Posted tagged ‘Herb’

“A lawn is nature under totalitarian rule.”

May 22, 2011

Most of my flowers and all of my herbs are now planted. Only the deck flowers are still in their pots waiting for a more permanent home. After everything was planted yesterday, I saw I still need more herbs for the garden, some for the window boxes, geraniums for the deck pots and more flowers for the front. After my dump run today, I’ll go shopping.

The weatherman was right: still no sun. The rain came last night which was good for everything I’d planted. The sky is gray and the day is still damp. The leaves on the oak tree are getting bigger and darker. Maybe they sense summer coming better than I can.

When I was little, I often presented my mother with a bouquet of yellow dandelions. She was always thrilled and made a big deal of putting them in a glass of water then on the table or the windowsill. She made me feel as if I had given her the most beautiful flowers anyone had ever seen. I remember buttercups and holding one under my friend’s chin to see if she liked butter. If she did, the yellow was reflected on her. I remember blowing dandelion puffs. The field below my house was filled with them, and we’d run through, grab a few, blow and let the wind take them. They always seemed to waft gently.

I don’t remember lots of flower gardens in my neighborhood. Most people, like my father, planted a few flowers in front and none in the backyards which were filled with clotheslines and a wide hill of grass stretched across the back of where all our houses stood. Lawns were the big thing. There wasn’t an acknowledged competition, but it existed none the less. My father mowed a certain way. Every Saturday you could hear the click clack of his mower as he walked across the lawn in the particular pattern he favored. None of us ever mowed. We didn’t do it right. We’d cut the grass, but the pattern was always wrong. My father had a beautiful lawn, but he was never the winner. Mrs. Burns always was.

“Laughter is brightest, in the place where the food is.”

May 20, 2011

Yesterday’s sun didn’t last long. It disappeared behind clouds, and later we had rain. Today, yet again, rain is predicted. The morning sun and the blue sky have dropped in to say a quick hello before their disappearance this afternoon. Gracie is lying on the lounge on the deck; Fern is curled in a ball in the sun by the front door, and I have the window open.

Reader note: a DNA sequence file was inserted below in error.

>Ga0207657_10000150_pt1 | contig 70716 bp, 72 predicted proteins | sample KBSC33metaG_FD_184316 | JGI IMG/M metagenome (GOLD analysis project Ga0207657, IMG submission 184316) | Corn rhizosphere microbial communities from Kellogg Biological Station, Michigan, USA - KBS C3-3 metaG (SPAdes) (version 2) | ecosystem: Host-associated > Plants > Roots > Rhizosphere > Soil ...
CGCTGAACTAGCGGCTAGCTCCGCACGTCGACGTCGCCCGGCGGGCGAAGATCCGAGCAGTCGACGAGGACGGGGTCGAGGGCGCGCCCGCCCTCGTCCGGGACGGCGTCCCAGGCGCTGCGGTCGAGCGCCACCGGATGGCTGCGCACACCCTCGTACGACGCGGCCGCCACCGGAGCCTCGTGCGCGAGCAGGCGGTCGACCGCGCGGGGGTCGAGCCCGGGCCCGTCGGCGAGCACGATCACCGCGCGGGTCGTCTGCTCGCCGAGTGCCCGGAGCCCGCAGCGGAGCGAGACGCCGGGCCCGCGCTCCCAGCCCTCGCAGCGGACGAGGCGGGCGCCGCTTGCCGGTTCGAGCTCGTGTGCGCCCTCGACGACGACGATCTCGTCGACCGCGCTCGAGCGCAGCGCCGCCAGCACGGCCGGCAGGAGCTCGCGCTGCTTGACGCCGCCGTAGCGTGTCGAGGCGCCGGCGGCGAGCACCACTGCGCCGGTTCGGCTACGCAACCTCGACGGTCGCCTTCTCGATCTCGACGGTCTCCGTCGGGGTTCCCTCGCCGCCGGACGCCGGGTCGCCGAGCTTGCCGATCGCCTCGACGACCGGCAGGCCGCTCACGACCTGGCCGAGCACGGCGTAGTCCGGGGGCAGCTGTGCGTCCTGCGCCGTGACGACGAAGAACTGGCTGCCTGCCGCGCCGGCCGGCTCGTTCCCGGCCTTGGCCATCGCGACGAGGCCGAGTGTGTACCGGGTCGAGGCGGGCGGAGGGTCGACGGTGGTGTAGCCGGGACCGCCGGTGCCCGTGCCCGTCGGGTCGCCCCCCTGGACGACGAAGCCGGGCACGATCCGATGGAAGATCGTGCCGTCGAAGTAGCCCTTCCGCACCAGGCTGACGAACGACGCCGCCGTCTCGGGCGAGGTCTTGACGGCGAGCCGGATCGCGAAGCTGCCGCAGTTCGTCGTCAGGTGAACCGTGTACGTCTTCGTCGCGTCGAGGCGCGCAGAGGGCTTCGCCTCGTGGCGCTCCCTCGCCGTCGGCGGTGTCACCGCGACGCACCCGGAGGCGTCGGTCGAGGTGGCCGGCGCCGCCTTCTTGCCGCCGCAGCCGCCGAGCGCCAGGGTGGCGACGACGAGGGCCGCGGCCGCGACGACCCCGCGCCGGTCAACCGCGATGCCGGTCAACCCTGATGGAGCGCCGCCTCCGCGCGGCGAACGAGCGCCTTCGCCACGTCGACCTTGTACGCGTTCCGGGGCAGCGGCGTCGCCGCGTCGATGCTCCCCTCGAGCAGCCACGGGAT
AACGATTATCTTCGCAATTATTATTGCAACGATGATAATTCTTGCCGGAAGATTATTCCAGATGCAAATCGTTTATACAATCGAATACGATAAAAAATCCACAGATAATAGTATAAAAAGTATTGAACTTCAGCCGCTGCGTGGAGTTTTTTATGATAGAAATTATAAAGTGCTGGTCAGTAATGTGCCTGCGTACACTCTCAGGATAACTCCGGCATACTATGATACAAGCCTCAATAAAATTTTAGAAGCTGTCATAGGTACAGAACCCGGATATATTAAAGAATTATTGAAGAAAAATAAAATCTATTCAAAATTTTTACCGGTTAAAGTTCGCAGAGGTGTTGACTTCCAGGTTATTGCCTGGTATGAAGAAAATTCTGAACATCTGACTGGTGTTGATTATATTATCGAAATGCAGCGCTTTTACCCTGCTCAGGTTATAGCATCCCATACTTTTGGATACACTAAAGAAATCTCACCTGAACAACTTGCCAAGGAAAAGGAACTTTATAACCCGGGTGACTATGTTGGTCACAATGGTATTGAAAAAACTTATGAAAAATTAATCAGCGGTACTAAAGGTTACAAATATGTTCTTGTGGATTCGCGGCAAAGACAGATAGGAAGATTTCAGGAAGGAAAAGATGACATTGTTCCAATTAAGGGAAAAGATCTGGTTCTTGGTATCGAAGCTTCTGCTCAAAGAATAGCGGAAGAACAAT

I’m going to the garden store today to buy soil and herbs for my window boxes. Last year every time I went on the deck I could smell the sweetness of the basil and the rosemary. I know I’ll fill my trunk as I have little self-control when I buy herbs and flowers. My friend, the gardener, gave me a list of new flowers to add to my front garden.

Planting always seems so hopeful to me. It acknowledges the changing season and the arrival of spring. I hunt recipes where I can just snip and add fresh herbs from my garden to summer dinners on the deck. The basil goes into sandwiches with tomatoes and cheese. The oregano is added to feta and olive oil, and the three of them sit and get to know each other for a couple of weeks then a miraculous spread for fresh bread is born. I can see the candles in the trees brightening the night as we sit and enjoy the bounty of my yet to be planted garden. The time is coming: I just know it.

Before I leave for Ghana, I’m going to cook an African dinner for my friends as a sort of farewell party. I know kelewele will be on the menu as it is my favorite Ghanaian dish, and it will be the first one I eat after my arrival. I’ll also make groundnut stew and find a substitute for fufu so my friends can eat with their hands the Ghanaian way. That’s about as far as I’ve gotten, but then again, I have a few months to prepare.

Well, I’m done. I can hear the garden store calling my name!

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